20 Oregon Trucking Association, Inc. Oregon Truck Dispatch New research from the American Transportation Research Institute (ATRI) analyzed the environmental impacts of Class 8 zero-emission trucks (ZETs). The research utilized federal and industry-sourced data to identify and compare full life-cycle CO2 emissions for a range of truck types: • Internal combustion engine (ICE) trucks powered by diesel • Battery electric vehicle (BEV) trucks powered by electricity • Fuel cell electric vehicle (FCEV) trucks powered by hydrogen ATRI’s analysis compared CO2 emissions across the full vehicle life-cycle: • Vehicle production • Energy production and consumption • Vehicle disposal/recycling The study found that full life-cycle CO2 emissions for the battery electric truck would only generate 30 percent fewer emissions than the standard diesel truck. The marginal environmental benefits of electric trucks are due, in large part, to lithium-ion battery production – which generates more than six times the carbon of diesel truck production. ATRI’s research concludes that hydrogen fuel cell trucks (FCEV) are ultimately the most environmentally friendly truck type, although the technology is not presently feasible for long-haul operations. 100% 0% 10% 20% 30% 40% 50% 60% 70% 80% 90% ICE 30.0% Lower BEV 44.6% Lower FCEV Lifetime CO2 Emissions for Class 8 Diesel Truck (ICE) vs BEV & FCEV Understanding the CO2 Impacts of Zero-Emission Trucks VEHICLE COST ZET vehicle costs will be a strong barrier to entry. While a new Class 8 diesel truck tractor may cost roughly $135,000 to $150,000, the purchase price of a new Class 8 BEV can be as much as $450,000. The same issue will likely impact the FCEV. Estimates for fuel cell truck costs range from $200,000 to $600,000 with 60 percent of the overall cost solely credited to the fuel cell propulsion system. SOURCING OF MATERIALS AND SUPPLY CHAIN ISSUES There are several key raw materials needed for lithium-ion batteries; depending on the battery chemistry, these might include lithium, graphite, cobalt, manganese and nickel. While these materials are critical for batteries and for the production of a large BEV national fleet, the U.S. is almost entirely dependent on other countries for these materials. Over the past decade, the U.S. has imported nearly 100 percent of the critical minerals needed for battery production from countries including China, Australia, Chile and the Democratic Republic of Congo. REFUELING INFRASTRUCTURE There currently is no U.S. network where over-theroad trucks can stop for rest breaks and recharging at the same time. In a forthcoming report, ATRI is documenting the infrastructure requirements of a nationwide truck charging network and the electricity sector’s ability to power the U.S. truck fleet. BATTERY LIFE It is well understood that lithium-ion batteries begin to slowly degrade once the charging and discharging process commences, and battery degradation is greatly influenced by the number of charge cycles. Separate from the number of charging cycles, there is evidence that the rate at which a BEV is charged could impact battery life. Because of operational constraints – such as driver hours-ofservice – and the large energy capacity of a truck battery, faster charging may be necessary. Realities of Zero-Emission Trucks NEW REPORT! n CO 2 n CO 2 Decrease from ICE Baseline % if ICE CO2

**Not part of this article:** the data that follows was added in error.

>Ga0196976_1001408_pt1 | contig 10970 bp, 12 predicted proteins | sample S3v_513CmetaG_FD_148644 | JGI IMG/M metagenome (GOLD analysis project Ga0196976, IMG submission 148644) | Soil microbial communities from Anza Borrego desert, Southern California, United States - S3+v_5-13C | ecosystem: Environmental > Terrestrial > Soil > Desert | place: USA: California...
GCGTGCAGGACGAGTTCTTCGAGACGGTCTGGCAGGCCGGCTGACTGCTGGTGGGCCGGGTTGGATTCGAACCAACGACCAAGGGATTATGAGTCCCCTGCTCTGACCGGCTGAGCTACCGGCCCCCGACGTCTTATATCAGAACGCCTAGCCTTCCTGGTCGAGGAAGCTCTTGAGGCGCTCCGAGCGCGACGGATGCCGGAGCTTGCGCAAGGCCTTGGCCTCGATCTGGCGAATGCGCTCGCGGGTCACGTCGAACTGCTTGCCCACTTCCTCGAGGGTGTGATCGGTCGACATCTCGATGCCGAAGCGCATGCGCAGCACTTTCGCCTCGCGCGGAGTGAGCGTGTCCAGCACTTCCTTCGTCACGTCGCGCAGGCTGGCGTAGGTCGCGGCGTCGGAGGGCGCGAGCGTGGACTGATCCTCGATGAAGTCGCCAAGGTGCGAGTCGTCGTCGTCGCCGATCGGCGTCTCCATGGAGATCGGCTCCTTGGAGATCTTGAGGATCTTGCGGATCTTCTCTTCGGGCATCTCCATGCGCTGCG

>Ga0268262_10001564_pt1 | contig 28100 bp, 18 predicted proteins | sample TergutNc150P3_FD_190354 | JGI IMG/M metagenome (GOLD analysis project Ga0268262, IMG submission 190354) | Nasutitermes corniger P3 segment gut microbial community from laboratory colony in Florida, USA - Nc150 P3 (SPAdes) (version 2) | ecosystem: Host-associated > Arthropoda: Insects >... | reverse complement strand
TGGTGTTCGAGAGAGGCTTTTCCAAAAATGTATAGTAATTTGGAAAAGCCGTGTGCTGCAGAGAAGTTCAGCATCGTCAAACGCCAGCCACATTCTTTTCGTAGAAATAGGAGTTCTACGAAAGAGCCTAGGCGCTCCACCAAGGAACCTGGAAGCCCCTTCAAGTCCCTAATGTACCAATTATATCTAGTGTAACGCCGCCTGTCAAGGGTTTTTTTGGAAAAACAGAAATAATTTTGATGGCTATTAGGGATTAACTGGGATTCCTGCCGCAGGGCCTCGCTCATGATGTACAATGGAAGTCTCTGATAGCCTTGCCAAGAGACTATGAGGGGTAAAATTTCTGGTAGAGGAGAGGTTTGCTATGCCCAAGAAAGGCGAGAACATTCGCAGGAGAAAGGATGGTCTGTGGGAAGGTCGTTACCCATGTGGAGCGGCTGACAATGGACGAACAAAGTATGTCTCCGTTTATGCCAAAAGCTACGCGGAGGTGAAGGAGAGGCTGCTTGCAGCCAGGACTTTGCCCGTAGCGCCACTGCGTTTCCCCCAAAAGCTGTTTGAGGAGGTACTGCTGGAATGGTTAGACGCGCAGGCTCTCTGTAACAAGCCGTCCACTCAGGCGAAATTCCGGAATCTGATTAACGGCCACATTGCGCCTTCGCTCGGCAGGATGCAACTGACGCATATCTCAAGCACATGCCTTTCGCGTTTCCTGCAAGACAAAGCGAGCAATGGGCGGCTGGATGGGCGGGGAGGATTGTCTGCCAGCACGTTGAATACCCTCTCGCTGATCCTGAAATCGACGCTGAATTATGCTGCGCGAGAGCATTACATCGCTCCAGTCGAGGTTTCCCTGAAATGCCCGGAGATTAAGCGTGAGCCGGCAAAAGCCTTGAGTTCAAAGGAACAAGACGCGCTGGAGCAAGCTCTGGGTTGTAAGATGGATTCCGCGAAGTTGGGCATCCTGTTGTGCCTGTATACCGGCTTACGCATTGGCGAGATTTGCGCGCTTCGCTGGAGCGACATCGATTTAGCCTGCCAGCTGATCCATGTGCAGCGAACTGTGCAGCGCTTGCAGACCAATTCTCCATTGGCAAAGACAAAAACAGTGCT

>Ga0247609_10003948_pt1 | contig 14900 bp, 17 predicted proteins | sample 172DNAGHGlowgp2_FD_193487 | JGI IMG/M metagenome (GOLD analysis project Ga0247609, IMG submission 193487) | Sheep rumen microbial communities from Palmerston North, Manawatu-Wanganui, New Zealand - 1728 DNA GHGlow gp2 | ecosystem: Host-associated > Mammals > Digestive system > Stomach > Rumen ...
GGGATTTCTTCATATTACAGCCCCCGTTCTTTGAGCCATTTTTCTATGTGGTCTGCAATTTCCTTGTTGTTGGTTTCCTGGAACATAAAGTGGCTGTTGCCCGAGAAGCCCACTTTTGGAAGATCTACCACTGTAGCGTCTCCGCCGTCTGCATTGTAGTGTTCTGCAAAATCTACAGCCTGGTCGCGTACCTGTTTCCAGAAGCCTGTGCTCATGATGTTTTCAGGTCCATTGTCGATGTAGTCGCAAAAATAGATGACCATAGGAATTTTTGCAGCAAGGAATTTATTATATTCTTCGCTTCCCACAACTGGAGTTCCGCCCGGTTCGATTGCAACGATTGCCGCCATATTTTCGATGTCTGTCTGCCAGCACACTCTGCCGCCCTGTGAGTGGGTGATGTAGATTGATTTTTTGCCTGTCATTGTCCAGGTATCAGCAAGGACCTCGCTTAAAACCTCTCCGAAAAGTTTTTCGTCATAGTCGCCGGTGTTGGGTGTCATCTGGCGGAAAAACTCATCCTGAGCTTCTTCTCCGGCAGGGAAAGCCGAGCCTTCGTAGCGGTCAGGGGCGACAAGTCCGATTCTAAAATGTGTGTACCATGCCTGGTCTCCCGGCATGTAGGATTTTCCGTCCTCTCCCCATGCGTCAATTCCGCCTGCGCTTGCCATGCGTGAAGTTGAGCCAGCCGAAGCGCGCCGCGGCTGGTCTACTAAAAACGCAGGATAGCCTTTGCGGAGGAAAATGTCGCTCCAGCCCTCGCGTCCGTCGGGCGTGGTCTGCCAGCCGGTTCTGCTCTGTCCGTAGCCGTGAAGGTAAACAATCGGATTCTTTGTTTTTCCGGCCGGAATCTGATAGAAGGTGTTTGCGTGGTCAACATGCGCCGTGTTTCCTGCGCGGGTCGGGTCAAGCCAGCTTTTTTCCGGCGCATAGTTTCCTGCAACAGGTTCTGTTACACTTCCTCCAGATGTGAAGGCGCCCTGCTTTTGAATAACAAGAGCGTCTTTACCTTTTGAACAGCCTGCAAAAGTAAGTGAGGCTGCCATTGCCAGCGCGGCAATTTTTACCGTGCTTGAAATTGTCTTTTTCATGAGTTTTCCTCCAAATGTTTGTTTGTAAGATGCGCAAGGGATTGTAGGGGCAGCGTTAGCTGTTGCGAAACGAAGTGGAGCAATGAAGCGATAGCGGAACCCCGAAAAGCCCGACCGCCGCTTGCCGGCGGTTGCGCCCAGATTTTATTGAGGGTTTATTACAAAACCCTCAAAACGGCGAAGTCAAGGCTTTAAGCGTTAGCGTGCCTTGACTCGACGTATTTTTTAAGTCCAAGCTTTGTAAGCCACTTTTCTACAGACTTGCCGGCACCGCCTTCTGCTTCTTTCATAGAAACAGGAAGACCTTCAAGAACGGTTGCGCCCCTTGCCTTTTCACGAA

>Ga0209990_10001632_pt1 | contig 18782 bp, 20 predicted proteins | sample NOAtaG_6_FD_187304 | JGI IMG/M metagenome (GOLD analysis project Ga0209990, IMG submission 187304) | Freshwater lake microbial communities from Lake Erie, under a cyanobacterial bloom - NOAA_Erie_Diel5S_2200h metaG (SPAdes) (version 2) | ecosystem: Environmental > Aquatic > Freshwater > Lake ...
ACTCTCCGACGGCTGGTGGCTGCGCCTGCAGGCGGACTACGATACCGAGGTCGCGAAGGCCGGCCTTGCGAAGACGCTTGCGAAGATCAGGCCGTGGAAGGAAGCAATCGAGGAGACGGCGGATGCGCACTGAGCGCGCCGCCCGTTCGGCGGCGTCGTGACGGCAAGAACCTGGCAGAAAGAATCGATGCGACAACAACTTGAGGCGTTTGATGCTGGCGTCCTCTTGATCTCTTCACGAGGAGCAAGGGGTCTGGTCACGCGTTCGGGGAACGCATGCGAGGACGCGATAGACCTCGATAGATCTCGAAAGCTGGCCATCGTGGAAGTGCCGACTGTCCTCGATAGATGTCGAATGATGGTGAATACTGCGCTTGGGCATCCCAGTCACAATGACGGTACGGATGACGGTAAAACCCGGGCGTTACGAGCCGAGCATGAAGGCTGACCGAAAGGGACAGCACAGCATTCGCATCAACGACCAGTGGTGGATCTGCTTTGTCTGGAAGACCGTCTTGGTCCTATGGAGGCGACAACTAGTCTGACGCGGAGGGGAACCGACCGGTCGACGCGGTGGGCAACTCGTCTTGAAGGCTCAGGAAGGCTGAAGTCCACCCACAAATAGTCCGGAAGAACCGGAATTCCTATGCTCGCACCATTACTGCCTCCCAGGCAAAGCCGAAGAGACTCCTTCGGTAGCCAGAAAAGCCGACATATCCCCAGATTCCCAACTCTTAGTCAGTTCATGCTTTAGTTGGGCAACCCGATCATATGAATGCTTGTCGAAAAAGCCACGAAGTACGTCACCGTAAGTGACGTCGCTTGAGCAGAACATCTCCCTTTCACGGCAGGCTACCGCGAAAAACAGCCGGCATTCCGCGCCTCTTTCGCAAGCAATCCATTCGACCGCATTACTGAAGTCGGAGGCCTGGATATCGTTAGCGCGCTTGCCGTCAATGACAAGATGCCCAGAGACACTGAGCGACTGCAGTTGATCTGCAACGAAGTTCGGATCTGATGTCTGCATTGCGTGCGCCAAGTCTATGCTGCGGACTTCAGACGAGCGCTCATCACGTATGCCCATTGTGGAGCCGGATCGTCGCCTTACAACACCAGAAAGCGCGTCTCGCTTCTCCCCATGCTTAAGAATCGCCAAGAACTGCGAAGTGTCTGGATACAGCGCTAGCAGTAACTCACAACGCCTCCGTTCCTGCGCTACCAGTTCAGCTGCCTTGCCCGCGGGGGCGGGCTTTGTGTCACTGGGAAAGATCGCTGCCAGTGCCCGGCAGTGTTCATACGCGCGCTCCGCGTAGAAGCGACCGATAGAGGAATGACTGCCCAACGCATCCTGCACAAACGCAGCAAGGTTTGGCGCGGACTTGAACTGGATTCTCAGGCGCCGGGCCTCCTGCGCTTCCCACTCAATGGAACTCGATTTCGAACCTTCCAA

BATTERY PERFORMANCE Ambient temperatures can affect the battery performance of electric vehicles. Cold weather slows the chemical and physical reactions that make batteries work, leading to longer charging times and a temporary reduction in range. Conversely, higher temperatures generally lead to faster chemical and physical reactions. In addition, low or elevated temperatures can initiate the use of electric air conditioning or heating systems, which can draw significant amounts of battery power – with an accompanying reduction in driving range. Topography also has a strong influence on energy consumption and battery operation as well. On an uphill grade, all vehicles expend more energy than when traveling on level ground. Energy consumption for electric vehicles tends to steadily increase as road grade increases. BATTERY WEIGHT AND CARGO CAPACITY Battery weight may substantially limit the long-haul capabilities of a BEV, leading to a need for more BEV vehicles to carry the same amount of cargo. Those carriers operating closer to the maximum allowable weight will likely have to modify their operations if they wish to use long-haul battery electric vehicles. Reducing CO2 Truck Emissions ATRI’s analysis concludes by identifying additional strategies that can reduce CO2 truck emissions for all three energy sources – diesel, electricity and hydrogen. For example, renewable diesel could decrease CO2 emissions to only 32.7 percent of a standard diesel engine without requiring new infrastructure or truck equipment. Hydrogen sourced from solar-power electricity could enable hydrogen fuel cell trucks to emit only 8.8 percent of the baseline diesel CO2. Overall, the three truck types studied in this report have a pathway for lowering CO2 emissions in the coming decades. Research is needed to improve upon CO2 reduction efforts, and specifically to lower energy source CO2. While public policy is currently focused on moving the industry toward BEV, this research shows that even greater truck CO2 emission reductions can be achieved through other approaches. Realities of Zero-Emission Trucks Continued Vehicle, Trailer and Cargo Weight WEIGHT TYPE (lbs.) ICE BEV FCEV Tractor Weight 18,216 32,016 21,337 Trailer Weight 11,264 11,264 11,264 Average Cargo Weight 32,811 32,811 32,811 Total Weight 62,291 76,091 65,412 Remaining Available Cargo Weight 17,709 3,909 14,588 4,000,000 ICE - Diesel (Baseline) 3,500,000 3,000,000 2,500,000 2,000,000 1,500,000 1,000,000 500,000 – Lifetime CO2 (Lbs.) BEV FCEV BEV 2050 ICE - Renewable Diesel FCEV Solar HTSE 100.0% 70.0% 55.4% 51.2% 32.7% 8.8% For a copy of the full report, please visit ATRI’s website at TruckingResearch.org Potential CO2 Emissions Reduction Options n Vehicle Production CO 2 n Energy CO 2 n Disposal/Recycling CO 2